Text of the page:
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Prosecutors demanded an 18-month prison term Thursday for the wife of a Red Army Faction fugitive for alleged passport law violations.

Takako Konishi, 57, now on trial at the Tokyo District Court, has been charged with violating the law by refusing to surrender her passport while living in North Korea.

Her husband led the hijacking of a Japan Airlines jetliner to North Korea in 1970.

A prosecutor told the court that Konishi worked in Europe with a North Korean agent to trick other Japanese into going to North Korea, and thus Japan needed to confiscate her passport to hinder her activities.

“The act of not returning her passport while knowing about the order (to surrender it) is one that harms (Japan’s) national interests and cannot be condoned,” the prosecutor said.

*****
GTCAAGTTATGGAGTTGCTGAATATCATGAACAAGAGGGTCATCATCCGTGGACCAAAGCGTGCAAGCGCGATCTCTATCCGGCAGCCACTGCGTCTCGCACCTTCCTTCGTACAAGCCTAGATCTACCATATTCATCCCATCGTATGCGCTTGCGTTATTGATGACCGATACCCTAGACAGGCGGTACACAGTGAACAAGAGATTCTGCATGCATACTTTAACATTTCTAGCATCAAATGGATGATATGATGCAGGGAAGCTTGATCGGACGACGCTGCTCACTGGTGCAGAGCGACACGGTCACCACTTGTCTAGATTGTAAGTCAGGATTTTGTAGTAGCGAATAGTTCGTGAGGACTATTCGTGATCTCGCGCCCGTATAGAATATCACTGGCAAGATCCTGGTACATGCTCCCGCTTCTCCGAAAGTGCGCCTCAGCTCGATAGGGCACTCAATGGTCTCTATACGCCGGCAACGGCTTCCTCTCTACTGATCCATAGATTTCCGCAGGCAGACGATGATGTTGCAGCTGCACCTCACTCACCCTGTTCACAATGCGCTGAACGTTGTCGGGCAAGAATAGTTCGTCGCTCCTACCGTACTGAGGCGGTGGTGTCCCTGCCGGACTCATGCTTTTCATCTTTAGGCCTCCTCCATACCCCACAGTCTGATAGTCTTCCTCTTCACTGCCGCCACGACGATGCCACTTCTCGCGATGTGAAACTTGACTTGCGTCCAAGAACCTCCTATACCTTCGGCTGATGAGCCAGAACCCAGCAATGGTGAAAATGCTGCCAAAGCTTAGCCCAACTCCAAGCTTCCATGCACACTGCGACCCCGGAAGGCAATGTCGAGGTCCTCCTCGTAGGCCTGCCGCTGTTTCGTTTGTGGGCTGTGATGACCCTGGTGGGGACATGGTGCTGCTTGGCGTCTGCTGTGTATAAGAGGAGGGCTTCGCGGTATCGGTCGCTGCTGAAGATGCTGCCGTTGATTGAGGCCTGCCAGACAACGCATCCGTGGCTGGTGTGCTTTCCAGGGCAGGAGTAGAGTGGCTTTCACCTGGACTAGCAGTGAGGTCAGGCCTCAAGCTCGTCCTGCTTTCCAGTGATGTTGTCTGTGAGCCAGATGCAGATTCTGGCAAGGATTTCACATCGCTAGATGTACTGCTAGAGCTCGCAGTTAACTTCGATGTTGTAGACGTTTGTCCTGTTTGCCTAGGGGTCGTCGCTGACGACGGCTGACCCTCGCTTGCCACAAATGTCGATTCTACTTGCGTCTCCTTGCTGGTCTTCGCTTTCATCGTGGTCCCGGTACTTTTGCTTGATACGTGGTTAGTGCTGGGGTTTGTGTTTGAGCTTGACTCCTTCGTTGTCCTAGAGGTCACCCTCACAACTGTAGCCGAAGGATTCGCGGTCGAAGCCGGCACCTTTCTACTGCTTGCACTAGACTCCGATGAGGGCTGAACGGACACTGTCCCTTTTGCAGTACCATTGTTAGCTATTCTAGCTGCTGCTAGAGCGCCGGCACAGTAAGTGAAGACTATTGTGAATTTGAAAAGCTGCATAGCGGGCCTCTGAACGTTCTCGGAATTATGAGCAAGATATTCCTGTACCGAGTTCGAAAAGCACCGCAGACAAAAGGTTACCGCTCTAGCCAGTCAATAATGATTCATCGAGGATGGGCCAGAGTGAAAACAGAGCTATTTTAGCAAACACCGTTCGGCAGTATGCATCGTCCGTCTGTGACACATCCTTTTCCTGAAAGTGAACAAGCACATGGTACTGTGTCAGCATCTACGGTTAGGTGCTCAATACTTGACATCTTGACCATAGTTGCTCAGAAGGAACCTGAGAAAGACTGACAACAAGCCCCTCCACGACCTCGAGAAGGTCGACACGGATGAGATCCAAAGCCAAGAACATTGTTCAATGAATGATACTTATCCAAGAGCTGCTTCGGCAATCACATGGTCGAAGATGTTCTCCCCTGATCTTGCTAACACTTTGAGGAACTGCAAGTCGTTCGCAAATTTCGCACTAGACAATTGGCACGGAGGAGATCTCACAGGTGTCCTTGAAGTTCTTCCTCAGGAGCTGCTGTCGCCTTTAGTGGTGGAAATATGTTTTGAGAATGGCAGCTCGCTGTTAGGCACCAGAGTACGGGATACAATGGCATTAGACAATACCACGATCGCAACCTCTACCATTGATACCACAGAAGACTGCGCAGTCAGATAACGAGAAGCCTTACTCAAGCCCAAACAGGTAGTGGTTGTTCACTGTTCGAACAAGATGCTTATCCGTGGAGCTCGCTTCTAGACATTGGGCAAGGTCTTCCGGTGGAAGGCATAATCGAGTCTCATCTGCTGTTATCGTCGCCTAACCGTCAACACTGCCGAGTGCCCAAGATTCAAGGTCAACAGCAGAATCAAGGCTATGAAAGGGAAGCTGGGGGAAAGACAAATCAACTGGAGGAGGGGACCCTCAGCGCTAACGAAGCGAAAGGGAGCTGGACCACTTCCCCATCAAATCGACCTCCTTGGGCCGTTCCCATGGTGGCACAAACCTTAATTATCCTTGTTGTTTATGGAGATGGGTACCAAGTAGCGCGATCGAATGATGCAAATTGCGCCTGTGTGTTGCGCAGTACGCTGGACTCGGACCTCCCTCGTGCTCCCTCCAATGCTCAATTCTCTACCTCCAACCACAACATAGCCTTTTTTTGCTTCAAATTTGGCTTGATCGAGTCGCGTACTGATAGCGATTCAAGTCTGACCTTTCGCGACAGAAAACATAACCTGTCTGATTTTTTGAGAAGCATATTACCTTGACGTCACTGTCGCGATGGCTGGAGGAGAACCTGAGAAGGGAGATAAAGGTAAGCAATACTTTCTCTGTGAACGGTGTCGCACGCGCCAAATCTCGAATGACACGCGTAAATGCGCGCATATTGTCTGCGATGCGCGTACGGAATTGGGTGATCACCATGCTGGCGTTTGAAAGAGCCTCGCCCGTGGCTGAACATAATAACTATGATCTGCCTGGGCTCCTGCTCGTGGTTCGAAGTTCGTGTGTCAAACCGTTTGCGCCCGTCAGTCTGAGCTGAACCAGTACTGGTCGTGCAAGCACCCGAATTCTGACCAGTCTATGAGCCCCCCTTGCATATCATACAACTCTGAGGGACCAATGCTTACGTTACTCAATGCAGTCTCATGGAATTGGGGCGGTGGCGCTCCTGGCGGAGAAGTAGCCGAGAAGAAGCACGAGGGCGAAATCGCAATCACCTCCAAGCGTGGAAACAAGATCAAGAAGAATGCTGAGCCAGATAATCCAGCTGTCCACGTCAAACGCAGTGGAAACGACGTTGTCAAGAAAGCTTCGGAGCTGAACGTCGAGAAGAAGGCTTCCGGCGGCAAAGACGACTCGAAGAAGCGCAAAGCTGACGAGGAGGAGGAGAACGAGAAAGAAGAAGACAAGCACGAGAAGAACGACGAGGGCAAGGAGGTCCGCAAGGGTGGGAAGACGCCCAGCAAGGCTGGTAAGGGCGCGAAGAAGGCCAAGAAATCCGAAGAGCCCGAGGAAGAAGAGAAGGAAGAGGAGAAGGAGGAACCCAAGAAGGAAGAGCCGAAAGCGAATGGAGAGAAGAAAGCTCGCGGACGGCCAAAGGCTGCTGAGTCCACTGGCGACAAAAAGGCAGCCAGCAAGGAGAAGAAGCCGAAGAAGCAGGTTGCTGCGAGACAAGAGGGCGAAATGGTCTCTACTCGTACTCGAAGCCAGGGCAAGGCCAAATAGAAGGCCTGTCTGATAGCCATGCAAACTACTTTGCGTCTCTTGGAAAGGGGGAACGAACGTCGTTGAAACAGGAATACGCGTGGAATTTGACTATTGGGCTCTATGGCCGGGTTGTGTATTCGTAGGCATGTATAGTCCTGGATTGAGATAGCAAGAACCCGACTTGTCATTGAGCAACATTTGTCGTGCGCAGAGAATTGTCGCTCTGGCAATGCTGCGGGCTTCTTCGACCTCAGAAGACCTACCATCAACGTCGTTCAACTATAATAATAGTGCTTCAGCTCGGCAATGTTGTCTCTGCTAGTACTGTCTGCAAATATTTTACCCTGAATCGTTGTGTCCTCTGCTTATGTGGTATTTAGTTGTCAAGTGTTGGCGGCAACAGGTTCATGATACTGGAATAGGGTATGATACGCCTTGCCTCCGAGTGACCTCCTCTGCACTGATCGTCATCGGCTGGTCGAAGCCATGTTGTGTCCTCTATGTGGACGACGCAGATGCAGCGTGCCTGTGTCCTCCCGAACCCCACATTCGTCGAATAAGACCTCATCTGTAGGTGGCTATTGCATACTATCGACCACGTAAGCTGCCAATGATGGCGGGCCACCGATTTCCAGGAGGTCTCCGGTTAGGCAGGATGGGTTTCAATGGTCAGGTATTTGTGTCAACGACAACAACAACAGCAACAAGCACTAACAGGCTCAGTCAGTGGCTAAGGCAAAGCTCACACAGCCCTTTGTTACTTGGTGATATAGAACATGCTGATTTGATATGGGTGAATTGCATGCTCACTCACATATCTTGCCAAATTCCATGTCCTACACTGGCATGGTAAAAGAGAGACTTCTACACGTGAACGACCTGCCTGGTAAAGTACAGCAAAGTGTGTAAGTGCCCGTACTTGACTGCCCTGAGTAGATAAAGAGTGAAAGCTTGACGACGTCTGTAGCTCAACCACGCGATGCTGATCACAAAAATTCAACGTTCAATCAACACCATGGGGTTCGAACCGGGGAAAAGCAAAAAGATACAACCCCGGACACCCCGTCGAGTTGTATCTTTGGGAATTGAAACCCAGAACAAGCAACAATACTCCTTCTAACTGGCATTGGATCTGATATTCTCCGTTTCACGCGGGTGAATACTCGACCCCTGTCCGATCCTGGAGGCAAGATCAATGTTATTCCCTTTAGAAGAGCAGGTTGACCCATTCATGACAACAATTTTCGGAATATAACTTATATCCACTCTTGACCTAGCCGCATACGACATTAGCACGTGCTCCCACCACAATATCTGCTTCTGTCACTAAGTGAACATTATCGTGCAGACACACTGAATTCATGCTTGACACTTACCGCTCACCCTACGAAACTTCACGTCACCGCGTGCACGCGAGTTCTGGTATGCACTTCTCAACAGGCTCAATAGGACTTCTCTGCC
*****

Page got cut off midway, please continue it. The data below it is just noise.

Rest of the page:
Konishi has pleaded not guilty, and her lawyer said it was impossible for her to comply with the demand because she was unaware that it had been issued.

The indictment states that Konishi contacted a North Korean diplomat, believed to be an intelligence agent, twice in Copenhagen in 1982.

The Foreign Ministry ordered her to surrender her passport in August 1988 due to her alleged liaison with the agent, but she failed to comply by the deadline, the indictment said.

Konishi has argued that she met the diplomat to facilitate her entry into North Korea.

Japanese police put Konishi and four other wives of the Japanese hijacking fugitives on an international wanted list in June 1993 due to their failure to surrender their passports.

Konishi left Japan in 1975 and married Takahiro Konishi, 58, leader of the radical leftist group, in North Korea.

She returned to Japan with one of her North Korean-born daughters and the children of four other hijacking fugitives in September. She was arrested upon her arrival.

Members of the Red Army Faction were granted asylum in North Korea after hijacking the jetliner to Pyongyang in March 1970.

The jet was traveling from Tokyo to Fukuoka when it was commandeered.

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